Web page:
Understanding Cerebral Angiogram

Understanding Cerebral Angiogram Main Content

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What is a cerebral angiogram?

A cerebral angiogram is a diagnostic test that allows your doctor to see the veins and arteries in your brain, and assess how well blood is flowing through them. This test is also known by other names, including cerebral angiography and cerebral arteriogram.

During the procedure, a doctor guides a hollow, flexible tube called a catheter through your main arteries until it reaches your neck. The doctor will inject a special dye through the catheter and, using X-ray imaging, will watch the dye travel through the blood vessels in your brain.

Cerebral angiograms help doctors confirm whether there is a problem with one or more of the blood vessels in your brain, including:

  • a bulging or ruptured artery (aneurysm)
  • narrowed or blocked arteries (atherosclerosis)
  • tangled veins and arteries that are not properly connected (arteriovenous malformation)
  • an inflamed blood vessel (vasculitis)

How to prepare for your cerebral angiogram

The following general guidelines apply to most people who are preparing for their cerebral angiogram. Your doctor or another clinician from Lyerly Neurosurgery may give you additional instructions.

  • The night before your procedure, you should not eat or drink anything after midnight.
  • The morning of your procedure, do not take any prescription or over-the-counter medications that can increase bleeding risk. These include blood thinners and nonsteroidal anti-inflammatory drugs (such as aspirin, ibuprofen and naproxen). However, if you are taking Plavix or aspirin under Dr. Hanel's or Dr. Sauvageau's direction, please continue taking your daily dose unless a member of our team tells you otherwise.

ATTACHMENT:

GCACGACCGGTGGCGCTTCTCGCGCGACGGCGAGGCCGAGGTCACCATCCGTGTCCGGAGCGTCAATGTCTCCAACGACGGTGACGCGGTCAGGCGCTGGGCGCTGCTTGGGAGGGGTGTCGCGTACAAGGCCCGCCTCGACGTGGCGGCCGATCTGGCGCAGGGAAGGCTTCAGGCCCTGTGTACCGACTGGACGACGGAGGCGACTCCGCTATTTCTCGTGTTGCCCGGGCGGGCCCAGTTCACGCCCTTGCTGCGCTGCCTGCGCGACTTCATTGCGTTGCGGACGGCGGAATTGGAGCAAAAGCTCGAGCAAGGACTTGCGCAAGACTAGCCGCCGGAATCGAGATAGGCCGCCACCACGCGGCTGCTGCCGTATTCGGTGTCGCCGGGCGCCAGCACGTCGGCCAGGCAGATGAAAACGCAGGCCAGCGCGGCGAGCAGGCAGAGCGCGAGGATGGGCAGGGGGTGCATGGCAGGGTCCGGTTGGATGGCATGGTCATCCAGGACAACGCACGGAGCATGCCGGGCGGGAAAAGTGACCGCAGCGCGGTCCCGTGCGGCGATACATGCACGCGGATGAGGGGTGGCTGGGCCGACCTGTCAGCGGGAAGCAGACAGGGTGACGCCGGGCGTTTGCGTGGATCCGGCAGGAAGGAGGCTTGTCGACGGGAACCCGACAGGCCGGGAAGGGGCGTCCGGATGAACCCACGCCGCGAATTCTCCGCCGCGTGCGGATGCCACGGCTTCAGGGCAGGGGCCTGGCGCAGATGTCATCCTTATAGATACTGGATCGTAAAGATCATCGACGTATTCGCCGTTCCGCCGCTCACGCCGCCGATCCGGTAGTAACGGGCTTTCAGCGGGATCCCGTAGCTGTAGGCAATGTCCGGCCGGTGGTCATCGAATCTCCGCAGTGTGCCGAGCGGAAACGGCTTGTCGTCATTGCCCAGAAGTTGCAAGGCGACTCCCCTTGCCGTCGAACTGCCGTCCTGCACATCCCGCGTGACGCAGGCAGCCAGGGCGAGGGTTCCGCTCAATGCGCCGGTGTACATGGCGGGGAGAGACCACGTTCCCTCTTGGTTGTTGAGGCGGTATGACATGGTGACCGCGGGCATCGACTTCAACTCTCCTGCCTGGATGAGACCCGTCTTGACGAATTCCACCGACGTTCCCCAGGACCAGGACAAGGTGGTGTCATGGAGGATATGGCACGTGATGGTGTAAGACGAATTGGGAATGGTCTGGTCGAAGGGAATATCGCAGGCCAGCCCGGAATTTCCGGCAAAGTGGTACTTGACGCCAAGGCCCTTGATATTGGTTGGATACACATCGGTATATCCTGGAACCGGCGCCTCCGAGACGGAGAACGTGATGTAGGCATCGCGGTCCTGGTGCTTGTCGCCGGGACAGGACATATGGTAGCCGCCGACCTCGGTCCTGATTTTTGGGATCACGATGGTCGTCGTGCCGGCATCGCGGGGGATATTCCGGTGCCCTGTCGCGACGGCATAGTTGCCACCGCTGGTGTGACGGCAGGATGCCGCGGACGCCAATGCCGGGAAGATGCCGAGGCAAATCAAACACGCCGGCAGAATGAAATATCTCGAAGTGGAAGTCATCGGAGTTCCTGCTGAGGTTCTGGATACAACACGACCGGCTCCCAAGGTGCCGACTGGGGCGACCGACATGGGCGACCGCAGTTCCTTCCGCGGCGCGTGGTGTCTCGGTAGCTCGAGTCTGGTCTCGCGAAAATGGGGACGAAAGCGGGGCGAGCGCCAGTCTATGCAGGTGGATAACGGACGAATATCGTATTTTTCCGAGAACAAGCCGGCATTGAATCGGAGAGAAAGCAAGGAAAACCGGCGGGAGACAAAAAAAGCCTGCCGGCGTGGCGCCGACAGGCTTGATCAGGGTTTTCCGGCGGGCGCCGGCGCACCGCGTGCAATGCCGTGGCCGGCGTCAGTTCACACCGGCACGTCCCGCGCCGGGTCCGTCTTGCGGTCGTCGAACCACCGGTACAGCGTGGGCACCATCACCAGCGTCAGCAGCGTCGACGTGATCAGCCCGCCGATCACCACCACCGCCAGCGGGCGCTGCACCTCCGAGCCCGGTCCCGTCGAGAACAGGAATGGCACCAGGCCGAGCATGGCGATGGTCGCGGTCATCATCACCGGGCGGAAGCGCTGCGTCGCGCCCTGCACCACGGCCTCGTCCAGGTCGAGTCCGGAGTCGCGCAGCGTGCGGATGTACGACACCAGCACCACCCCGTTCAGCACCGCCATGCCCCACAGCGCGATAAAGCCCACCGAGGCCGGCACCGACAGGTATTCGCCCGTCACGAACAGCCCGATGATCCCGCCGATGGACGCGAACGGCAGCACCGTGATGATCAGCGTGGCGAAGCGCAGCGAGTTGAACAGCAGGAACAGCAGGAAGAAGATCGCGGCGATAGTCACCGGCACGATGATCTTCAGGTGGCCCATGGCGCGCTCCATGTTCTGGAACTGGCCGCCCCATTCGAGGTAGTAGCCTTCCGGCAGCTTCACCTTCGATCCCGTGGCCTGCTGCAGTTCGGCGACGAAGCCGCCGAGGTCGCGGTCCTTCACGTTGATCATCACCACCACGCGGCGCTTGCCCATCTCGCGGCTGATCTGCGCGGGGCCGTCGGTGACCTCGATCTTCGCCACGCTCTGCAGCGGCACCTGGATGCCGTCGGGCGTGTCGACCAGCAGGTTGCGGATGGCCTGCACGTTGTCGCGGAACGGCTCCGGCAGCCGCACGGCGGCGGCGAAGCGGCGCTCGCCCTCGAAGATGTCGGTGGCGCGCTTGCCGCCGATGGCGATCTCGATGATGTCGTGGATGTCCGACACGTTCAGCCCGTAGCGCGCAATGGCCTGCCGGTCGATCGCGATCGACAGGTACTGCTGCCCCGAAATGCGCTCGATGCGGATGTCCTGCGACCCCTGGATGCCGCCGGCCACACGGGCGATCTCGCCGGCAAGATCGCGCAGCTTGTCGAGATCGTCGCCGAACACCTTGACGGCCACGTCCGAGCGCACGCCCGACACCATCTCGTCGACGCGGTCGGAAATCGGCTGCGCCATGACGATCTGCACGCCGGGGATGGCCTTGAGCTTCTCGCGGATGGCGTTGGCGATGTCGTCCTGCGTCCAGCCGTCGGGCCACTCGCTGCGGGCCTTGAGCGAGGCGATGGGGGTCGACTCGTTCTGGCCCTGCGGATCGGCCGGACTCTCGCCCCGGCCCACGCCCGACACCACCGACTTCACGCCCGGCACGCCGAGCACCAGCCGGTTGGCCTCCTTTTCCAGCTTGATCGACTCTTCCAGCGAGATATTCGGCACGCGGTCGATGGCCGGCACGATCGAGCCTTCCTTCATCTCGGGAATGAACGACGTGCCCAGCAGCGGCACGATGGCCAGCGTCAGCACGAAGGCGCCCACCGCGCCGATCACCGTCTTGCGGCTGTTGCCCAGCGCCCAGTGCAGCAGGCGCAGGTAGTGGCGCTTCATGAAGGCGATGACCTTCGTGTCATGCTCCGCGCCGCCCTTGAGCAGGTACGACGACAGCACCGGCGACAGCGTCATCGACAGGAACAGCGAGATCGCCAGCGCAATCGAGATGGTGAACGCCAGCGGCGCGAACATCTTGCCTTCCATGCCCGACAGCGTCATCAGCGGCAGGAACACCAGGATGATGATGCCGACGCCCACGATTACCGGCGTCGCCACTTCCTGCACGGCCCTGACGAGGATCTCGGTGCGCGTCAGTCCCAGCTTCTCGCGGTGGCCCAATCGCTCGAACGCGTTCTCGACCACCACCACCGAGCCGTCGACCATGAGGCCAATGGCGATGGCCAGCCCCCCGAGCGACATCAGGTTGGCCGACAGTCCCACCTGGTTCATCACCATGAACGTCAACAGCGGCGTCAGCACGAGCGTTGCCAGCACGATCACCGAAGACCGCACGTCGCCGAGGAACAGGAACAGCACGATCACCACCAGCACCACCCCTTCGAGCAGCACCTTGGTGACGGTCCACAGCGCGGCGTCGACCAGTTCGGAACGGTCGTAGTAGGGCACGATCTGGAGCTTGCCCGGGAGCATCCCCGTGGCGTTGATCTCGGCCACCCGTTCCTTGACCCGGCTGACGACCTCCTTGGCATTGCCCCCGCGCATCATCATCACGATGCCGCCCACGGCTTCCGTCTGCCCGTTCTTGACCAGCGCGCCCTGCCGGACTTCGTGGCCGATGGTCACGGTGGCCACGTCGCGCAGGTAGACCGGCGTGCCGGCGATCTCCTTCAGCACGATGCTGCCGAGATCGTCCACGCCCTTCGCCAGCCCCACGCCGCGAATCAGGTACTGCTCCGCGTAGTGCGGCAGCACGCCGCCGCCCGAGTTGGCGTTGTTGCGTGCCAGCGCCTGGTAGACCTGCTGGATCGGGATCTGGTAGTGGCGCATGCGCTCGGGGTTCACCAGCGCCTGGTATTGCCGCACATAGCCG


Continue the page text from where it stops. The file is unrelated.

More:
• If you use other daily prescription medications, you may be able to take them as usual the morning of your procedure — your doctor will let you know what is safe to use.
  • Unless instructed otherwise, your craniotomy and subsequent brain surgery will take place at Baptist Medical Center Jacksonville. Please check in at the registration area located on the first floor of the Wayne and Delores Barr Weaver Tower. You will be given detailed instructions on what time to arrive and where to park.
  • Bring your prescription or over-the-counter medications with you to the hospital, in their original containers.

What to expect during your cerebral angiogram

On average, a cerebral angiogram takes one to three hours to complete.

When it's time to begin, a member of the interventional team will help you lie down on your back on a special adjustable table called an X-ray table. For your safety, and to keep your head still during the exam, the interventional team member will place straps across your head, chest and legs. He or she will also place a needle in your arm, so you can receive fluids and a mild sedative intravenously.

When it's time to place the catheter in your artery, a member of the health care team will wash, disinfect and numb the area of your body (typically the groin) where the catheter will be inserted. He or she also may need to shave away a small amount of hair.